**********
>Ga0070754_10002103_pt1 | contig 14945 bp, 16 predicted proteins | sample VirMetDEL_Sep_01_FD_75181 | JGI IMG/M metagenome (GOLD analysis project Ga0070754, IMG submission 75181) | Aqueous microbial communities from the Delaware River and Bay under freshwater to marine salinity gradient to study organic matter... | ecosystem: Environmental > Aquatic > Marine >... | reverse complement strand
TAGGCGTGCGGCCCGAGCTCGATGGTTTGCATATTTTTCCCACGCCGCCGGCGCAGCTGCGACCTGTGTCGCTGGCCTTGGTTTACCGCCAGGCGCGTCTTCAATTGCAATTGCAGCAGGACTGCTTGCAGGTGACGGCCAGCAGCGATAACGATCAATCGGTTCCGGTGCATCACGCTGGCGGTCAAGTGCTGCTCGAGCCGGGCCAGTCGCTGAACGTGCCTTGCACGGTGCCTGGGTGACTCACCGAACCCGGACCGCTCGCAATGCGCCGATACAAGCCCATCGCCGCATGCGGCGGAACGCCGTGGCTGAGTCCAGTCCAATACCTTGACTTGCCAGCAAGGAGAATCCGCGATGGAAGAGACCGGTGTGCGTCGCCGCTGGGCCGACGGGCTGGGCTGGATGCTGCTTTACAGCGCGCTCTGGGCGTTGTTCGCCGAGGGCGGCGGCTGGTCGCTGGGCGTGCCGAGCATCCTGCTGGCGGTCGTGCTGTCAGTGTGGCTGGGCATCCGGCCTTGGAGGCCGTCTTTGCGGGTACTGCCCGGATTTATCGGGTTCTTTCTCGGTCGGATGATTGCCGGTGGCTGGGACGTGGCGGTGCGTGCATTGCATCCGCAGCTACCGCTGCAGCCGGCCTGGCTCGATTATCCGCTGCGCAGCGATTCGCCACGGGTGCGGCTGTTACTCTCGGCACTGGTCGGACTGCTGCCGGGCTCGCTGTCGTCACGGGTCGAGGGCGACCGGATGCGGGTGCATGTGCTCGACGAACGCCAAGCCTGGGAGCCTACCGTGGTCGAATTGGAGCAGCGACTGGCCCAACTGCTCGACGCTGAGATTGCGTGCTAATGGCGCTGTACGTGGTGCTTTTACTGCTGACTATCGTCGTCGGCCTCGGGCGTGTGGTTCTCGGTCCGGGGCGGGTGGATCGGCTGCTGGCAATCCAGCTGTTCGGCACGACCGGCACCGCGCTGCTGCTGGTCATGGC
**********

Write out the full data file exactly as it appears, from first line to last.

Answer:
>Ga0070754_10002103_pt1 | contig 14945 bp, 16 predicted proteins | sample VirMetDEL_Sep_01_FD_75181 | JGI IMG/M metagenome (GOLD analysis project Ga0070754, IMG submission 75181) | Aqueous microbial communities from the Delaware River and Bay under freshwater to marine salinity gradient to study organic matter... | ecosystem: Environmental > Aquatic > Marine >... | reverse complement strand
TAGGCGTGCGGCCCGAGCTCGATGGTTTGCATATTTTTCCCACGCCGCCGGCGCAGCTGCGACCTGTGTCGCTGGCCTTGGTTTACCGCCAGGCGCGTCTTCAATTGCAATTGCAGCAGGACTGCTTGCAGGTGACGGCCAGCAGCGATAACGATCAATCGGTTCCGGTGCATCACGCTGGCGGTCAAGTGCTGCTCGAGCCGGGCCAGTCGCTGAACGTGCCTTGCACGGTGCCTGGGTGACTCACCGAACCCGGACCGCTCGCAATGCGCCGATACAAGCCCATCGCCGCATGCGGCGGAACGCCGTGGCTGAGTCCAGTCCAATACCTTGACTTGCCAGCAAGGAGAATCCGCGATGGAAGAGACCGGTGTGCGTCGCCGCTGGGCCGACGGGCTGGGCTGGATGCTGCTTTACAGCGCGCTCTGGGCGTTGTTCGCCGAGGGCGGCGGCTGGTCGCTGGGCGTGCCGAGCATCCTGCTGGCGGTCGTGCTGTCAGTGTGGCTGGGCATCCGGCCTTGGAGGCCGTCTTTGCGGGTACTGCCCGGATTTATCGGGTTCTTTCTCGGTCGGATGATTGCCGGTGGCTGGGACGTGGCGGTGCGTGCATTGCATCCGCAGCTACCGCTGCAGCCGGCCTGGCTCGATTATCCGCTGCGCAGCGATTCGCCACGGGTGCGGCTGTTACTCTCGGCACTGGTCGGACTGCTGCCGGGCTCGCTGTCGTCACGGGTCGAGGGCGACCGGATGCGGGTGCATGTGCTCGACGAACGCCAAGCCTGGGAGCCTACCGTGGTCGAATTGGAGCAGCGACTGGCCCAACTGCTCGACGCTGAGATTGCGTGCTAATGGCGCTGTACGTGGTGCTTTTACTGCTGACTATCGTCGTCGGCCTCGGGCGTGTGGTTCTCGGTCCGGGGCGGGTGGATCGGCTGCTGGCAATCCAGCTGTTCGGCACGACCGGCACCGCGCTGCTGCTGGTCATGGC